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International students help broaden perspective at NIU

International students help broaden perspective at NIU

DeKALB – Oleg Grachev said he was able to break a lot of stereotypes about the U.S. since he came to study from Russia three years ago via a U.S. Department of State-sponsored Future Leaders’ Exchange scholarship program.

Now a 19-year-old sophomore at Northern Illinois University studying finance and economics, he started his journey as a high school senior living with a host family outside Paw Paw.

Grachev said he did have to overcome the culture shock he first faced after arriving in the U.S. from Blagoveshchensk, Russia, a city along Russia’s border with China .

Grachev said he remembers seeing the golden cornfields surrounding his new home, and doing unfamiliar chores such as feeding cows and horses and hauling buckets of water.

“My first month, of my senior year high school here, I remember sitting just in the classroom and everything just seemed so strange; the way the teachers were lecturing, the way they were talking, the broad range of topics they were covering,” he said. “It was definitely an interesting experience because in so many ways it was so much different from Russia. It’s like two sides of the world, not just geographically, but literally.”

Grachev is one of 1,050 international students at NIU this year, according to the data released by the university for the 2014-15 school year. In fall 2014, there were 495 international students from India, the most of any country. That was followed by China with 167; and Saudi Arabia, 102. South Korea and Taiwan sent 35 and 21 students, respectively.

Deborah Pierce, associate vice president of NIU’s Division of International Affairs, said international students’ economic impact on the DeKalb County was estimated at $19.8 million.

Although international students bring economic benefits to the region, Pierce stressed that they also bring the diversity of thought, culture and experience to NIU.

“By joining our campus community, they challenge us all to expand our horizons and to learn more about our own cultural assumptions,” she said.

And while some exchange students are able to integrate into the community, make friends and acclimate to the academic environment, others still say they face vast cultural differences on a daily basis.

Rhandy Barba, 27, of Panama City, Panama, said he first came to the U.S. as an exchange student in 2008, when he completed the last year of his bachelor’s degree at the University of Mississippi. Barba said coming to NIU to get his Master of Science in management information systems last year took some adjustment.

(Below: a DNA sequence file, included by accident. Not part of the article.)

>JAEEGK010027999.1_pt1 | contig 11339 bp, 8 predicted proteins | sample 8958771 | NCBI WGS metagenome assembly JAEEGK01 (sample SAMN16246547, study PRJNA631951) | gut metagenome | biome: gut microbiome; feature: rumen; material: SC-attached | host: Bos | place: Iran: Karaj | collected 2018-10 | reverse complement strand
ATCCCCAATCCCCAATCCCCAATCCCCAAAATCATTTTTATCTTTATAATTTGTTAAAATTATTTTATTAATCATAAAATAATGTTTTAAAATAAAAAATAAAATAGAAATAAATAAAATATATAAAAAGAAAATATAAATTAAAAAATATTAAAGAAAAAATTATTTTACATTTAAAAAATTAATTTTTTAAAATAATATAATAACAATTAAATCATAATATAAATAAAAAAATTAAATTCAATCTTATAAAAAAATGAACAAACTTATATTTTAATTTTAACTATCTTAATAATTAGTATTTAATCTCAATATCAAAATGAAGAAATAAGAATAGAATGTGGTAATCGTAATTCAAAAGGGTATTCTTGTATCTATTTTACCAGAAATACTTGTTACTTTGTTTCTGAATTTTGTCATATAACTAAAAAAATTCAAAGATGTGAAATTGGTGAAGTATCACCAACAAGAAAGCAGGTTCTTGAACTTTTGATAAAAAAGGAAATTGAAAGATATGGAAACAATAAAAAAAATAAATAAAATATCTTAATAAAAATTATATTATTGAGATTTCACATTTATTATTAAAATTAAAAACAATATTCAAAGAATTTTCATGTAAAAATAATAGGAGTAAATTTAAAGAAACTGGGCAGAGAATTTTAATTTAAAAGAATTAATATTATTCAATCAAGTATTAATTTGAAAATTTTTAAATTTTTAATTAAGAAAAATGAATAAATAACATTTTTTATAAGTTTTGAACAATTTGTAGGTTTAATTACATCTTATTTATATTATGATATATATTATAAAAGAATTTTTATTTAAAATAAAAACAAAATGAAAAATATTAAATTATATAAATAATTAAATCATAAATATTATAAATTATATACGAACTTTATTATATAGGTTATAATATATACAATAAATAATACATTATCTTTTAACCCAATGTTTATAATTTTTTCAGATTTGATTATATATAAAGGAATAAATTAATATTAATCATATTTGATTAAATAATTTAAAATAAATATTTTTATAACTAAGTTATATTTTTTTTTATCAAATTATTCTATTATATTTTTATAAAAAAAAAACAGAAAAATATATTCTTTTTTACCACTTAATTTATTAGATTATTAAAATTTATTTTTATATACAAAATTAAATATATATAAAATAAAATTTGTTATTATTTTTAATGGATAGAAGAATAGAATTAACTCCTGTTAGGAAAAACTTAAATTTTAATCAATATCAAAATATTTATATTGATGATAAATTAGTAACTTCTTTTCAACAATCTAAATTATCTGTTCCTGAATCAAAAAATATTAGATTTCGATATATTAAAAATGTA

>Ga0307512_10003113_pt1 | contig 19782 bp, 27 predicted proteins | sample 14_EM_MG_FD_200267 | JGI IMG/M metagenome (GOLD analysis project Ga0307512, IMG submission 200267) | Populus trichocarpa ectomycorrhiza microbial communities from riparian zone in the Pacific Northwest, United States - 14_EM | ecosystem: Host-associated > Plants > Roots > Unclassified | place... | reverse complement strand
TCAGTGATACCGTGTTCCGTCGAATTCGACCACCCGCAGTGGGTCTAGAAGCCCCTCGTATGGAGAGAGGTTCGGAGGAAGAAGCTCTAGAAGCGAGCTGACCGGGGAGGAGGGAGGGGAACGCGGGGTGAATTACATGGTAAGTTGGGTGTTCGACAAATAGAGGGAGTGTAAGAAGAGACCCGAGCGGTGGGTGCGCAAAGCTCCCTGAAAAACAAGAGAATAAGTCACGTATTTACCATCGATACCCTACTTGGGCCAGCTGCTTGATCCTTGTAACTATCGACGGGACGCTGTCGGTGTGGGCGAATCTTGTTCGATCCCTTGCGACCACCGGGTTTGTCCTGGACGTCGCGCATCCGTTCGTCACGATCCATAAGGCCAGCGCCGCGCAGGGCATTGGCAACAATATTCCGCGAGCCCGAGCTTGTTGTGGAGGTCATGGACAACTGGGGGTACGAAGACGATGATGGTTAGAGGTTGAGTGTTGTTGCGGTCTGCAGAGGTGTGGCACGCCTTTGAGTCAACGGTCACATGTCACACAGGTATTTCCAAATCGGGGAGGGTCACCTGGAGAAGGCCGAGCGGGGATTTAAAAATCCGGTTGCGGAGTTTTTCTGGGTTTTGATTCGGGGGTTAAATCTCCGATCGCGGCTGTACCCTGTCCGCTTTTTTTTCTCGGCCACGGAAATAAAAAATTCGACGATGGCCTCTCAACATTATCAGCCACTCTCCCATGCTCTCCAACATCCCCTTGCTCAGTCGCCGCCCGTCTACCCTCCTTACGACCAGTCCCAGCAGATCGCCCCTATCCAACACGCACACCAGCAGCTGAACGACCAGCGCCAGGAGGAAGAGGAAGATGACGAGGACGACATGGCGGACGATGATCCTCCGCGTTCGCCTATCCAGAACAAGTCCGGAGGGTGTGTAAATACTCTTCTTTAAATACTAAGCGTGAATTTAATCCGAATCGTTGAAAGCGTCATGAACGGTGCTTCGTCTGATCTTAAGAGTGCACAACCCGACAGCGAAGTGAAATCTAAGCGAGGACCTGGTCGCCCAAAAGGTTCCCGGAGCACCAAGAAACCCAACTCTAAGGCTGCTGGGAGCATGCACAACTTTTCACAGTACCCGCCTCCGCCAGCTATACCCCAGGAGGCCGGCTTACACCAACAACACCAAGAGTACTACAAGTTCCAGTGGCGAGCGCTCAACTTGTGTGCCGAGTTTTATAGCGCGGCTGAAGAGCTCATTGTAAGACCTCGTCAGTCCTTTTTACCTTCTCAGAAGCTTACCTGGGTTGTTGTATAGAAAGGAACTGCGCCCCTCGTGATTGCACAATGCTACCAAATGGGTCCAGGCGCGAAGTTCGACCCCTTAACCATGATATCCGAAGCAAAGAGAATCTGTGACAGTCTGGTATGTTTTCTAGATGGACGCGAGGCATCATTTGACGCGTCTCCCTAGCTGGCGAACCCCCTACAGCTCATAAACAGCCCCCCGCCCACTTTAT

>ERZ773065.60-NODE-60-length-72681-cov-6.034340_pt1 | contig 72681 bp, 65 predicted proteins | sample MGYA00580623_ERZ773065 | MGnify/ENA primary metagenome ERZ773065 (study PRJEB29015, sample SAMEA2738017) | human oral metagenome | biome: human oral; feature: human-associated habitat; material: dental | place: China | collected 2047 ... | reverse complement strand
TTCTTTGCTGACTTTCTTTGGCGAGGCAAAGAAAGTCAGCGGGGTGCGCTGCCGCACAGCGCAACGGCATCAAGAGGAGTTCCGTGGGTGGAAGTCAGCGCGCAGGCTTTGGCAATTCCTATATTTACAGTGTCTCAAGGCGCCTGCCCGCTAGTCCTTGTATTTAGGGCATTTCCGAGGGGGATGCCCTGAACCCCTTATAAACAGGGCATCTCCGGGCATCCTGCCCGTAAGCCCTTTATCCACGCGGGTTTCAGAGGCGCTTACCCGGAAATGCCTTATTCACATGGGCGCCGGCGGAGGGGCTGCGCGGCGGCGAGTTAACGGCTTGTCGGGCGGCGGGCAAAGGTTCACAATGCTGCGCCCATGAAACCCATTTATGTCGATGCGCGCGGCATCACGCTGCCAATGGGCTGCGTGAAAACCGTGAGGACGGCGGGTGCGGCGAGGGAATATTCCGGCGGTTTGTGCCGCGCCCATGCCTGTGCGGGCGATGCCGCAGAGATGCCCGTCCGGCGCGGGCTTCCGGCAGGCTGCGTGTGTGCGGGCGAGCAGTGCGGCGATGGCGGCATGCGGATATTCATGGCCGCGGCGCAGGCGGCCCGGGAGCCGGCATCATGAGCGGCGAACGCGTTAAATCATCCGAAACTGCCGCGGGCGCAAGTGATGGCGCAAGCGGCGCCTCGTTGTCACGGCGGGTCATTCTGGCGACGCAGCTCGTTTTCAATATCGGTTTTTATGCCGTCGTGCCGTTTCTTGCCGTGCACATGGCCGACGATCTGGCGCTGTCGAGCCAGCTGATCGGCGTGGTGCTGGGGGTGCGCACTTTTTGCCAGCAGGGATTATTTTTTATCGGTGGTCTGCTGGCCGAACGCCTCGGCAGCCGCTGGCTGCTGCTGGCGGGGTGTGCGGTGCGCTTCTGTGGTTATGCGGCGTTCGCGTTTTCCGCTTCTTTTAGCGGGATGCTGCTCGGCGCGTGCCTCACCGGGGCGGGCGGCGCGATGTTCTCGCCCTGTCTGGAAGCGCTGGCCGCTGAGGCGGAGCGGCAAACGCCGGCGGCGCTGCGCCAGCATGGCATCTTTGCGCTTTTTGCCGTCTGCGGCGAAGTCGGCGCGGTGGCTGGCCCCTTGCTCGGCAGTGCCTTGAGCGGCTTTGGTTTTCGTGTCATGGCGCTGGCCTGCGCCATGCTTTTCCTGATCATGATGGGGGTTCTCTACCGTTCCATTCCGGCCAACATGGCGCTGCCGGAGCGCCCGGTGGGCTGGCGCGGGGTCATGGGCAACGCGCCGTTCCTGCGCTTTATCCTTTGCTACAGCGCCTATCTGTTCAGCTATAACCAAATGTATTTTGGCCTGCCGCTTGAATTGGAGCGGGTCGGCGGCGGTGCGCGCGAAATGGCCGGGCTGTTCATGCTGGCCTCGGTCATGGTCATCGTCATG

“It’s the first time that I’m in a place that is actually colder than my freezer,” Barba said citing the frigid Midwestern winters.

Professor Judy Ledgerwood, the director of the Center for Southeast Asian Studies at NIU, said the shock of the rigorous academic environment and cultural contrasts are common among both undergraduate and graduate exchange students who come to NIU.

“It’s wonderful that people open their homes, and they learn about other places in the world, and then they really give the students an emerging experience from what an American family is like and spend time with their kids and go shopping,” Ledgerwood said about the DeKalb-Sycamore community.

“I had a girl from Burma and from Cambodia at my house, and just going into the grocery store was an experience,” she said.

Despite certain inconveniences, such as with the transportation system or cold weather, Barba and Grachev said they were able to adjust to their new environment with the help of friends, host families and community.

“I personally experience lots of problems with the buses at NIU,” Grachev said. “I’m used to just hopping on buses running every 10 minutes, and here, you might not see a bus for another hour.”

Barba, who lives at NIU’s rugby house, said the university gave him a lot of support from different perspectives from administrative offices to rides from his friends.

He said he had received a lot of support from his fellow rugby players, as well as the NIU community, when he needed a ride or had questions for NIU’s administrative offices.

“For me, NIU is an entity that is actually a partner that I work together with,” he said. “It helped me to go toward my academic success, so I really appreciate that. It gives you all of the tools that you need.”

“My American friends have helped me a lot, in terms of transportation, integration into community,” Grachev said. “Even social life, going out to like restaurants. Even going to a gym together. And any questions that might arise, they are there to answer. It’s been amazing.”

For Grachev, the key to his success has been an open-minded approach. If an exchange student tries to immerse themselves in a new environment, Grachev said they will find help and support because domestic students and faculty are always eager to help.

“I can admit, I became very Westernized by living here,” he said. “[I] definitely like Mexican food. We don’t have any Mexican food where I’m from, and I really like it.”

Ismael Montana, assistant professor of history at NIU, said it’s important to minimize culture shock for exchange students, so they can become part of the NIU community and further help with internationalization of the university.

“These students aren’t only coming to study and gain experience, but they are enriching that international experience that is essential in advancing and promotion [of] internationalization here, at NIU,” he said. “It is the presence of international students that is helping us actualize and materialize the objective of many of these international programs that we have here.”

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